Cross-posted from www.Progressive-Independence.org
I was perusing a certain kind of ideological web site when I came upon the following article by Nicole Colson.
ONE AFTER another over the last month, the reports of terrible incidents of violence kept coming:
— A Vietnamese immigrant in Binghamton, N.Y., increasingly paranoid about police and upset after losing his job, kills 13 people at a center for immigrants before committing suicide.
— An Alabama man who had struggled to keep a job kills 10 people in a shooting spree before committing suicide.
— A Pittsburgh man, recently unemployed and afraid that the government would ban guns, opens fire on police responding to a domestic disturbance call, killing three.
These are just some of the recent eruptions of violence to make the headlines in U.S. newspapers. In the 30-day period between March 10 and April 10, there were at least nine multiple shootings across the U.S., claiming the lives of at least 58 people.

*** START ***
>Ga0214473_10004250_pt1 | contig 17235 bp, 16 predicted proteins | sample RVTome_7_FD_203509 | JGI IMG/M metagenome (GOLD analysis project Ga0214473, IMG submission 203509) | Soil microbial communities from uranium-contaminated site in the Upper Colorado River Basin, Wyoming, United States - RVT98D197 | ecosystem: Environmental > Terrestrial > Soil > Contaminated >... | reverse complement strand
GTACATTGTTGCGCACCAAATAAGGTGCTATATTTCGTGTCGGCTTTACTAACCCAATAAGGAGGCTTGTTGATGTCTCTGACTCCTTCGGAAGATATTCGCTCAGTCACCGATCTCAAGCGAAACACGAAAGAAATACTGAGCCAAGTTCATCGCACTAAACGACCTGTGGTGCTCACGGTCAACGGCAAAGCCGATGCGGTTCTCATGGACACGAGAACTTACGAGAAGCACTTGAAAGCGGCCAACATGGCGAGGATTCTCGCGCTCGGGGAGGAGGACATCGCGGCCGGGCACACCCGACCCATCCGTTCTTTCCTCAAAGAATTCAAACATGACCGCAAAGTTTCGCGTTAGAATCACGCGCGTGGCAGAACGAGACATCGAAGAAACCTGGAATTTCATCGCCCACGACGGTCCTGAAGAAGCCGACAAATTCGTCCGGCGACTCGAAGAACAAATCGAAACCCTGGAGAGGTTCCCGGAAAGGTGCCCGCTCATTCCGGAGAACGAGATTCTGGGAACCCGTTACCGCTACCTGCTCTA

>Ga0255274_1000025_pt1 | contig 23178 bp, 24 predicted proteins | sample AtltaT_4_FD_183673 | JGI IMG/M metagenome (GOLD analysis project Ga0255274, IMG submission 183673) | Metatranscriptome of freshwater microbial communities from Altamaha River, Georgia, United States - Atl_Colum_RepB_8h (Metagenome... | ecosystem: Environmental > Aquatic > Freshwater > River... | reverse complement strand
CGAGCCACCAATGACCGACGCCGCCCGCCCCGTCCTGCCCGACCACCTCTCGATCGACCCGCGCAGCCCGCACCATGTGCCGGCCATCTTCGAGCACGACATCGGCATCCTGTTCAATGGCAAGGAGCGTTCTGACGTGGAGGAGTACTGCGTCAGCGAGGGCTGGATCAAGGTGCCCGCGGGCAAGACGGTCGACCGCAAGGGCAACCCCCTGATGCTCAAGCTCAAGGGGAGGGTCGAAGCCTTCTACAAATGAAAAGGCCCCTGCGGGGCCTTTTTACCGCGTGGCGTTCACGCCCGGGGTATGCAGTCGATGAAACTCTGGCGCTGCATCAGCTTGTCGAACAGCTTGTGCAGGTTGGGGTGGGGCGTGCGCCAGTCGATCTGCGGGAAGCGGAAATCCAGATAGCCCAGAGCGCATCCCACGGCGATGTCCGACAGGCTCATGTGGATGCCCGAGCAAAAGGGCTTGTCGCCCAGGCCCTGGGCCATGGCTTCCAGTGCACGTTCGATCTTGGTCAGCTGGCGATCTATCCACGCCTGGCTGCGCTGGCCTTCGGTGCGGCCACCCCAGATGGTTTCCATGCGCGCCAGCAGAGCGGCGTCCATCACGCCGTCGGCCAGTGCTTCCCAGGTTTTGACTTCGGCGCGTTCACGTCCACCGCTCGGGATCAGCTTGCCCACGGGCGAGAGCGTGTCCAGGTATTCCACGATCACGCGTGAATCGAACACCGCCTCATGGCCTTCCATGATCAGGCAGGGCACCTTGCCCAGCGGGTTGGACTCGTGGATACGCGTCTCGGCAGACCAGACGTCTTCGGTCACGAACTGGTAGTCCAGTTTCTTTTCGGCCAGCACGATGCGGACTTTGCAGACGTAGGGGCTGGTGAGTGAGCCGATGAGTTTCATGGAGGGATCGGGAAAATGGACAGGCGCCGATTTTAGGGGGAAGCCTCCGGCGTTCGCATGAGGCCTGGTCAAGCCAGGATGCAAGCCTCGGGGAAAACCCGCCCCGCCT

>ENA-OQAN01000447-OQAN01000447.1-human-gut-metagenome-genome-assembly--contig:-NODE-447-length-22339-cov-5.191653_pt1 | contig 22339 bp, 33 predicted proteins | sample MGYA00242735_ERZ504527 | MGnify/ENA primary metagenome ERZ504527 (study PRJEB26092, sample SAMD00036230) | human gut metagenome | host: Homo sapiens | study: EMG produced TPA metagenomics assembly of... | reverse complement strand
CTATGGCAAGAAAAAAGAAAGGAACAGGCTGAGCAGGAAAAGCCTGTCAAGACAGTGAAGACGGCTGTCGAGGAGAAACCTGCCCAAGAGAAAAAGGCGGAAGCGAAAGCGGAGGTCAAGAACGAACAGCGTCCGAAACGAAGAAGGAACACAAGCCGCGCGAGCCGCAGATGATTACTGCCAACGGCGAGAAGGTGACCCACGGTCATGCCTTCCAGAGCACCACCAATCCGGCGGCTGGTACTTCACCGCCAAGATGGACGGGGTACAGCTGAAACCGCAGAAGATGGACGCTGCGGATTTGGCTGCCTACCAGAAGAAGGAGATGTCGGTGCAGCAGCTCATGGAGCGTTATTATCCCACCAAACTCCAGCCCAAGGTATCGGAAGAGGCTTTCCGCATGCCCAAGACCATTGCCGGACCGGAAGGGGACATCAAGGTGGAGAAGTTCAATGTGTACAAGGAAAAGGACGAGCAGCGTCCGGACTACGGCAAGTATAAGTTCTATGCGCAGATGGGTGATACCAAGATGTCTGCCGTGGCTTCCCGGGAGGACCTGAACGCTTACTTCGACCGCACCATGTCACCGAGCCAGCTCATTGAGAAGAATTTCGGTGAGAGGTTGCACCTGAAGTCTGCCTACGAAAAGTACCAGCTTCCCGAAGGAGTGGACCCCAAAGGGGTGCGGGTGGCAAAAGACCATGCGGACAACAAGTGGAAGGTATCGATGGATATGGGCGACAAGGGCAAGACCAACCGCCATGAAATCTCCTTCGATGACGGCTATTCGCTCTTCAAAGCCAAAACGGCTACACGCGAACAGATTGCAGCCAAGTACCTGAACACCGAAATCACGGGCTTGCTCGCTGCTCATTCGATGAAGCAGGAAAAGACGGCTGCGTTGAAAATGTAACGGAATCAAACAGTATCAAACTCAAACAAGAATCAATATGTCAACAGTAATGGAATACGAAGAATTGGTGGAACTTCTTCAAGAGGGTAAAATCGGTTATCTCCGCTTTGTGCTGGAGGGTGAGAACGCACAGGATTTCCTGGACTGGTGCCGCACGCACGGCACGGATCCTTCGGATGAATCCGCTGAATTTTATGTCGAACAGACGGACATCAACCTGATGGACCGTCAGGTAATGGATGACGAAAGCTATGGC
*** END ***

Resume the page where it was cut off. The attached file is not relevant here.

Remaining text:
The individual motives and stories differ widely, but there’s a common thread among these incidents–the worsening economic crisis is becoming a factor in pushing some people who are already on the edge over it.
It seems nearly everyone is concerned with the ever-shrinking middle class, but almost no one is willing to discuss the social class those middlings are being tossed into: the POOR. The platform, speaking for the poor, that John Edwards ran on during last year’s presidential election primaries resulted in his marginalization and eventual banishment from the public discourse as the elite weeded out those candidates who dare point out the disease of poverty. But just because the messengers were silenced does not mean the larger problem went away; it continues to fester, with disastrous social consequences.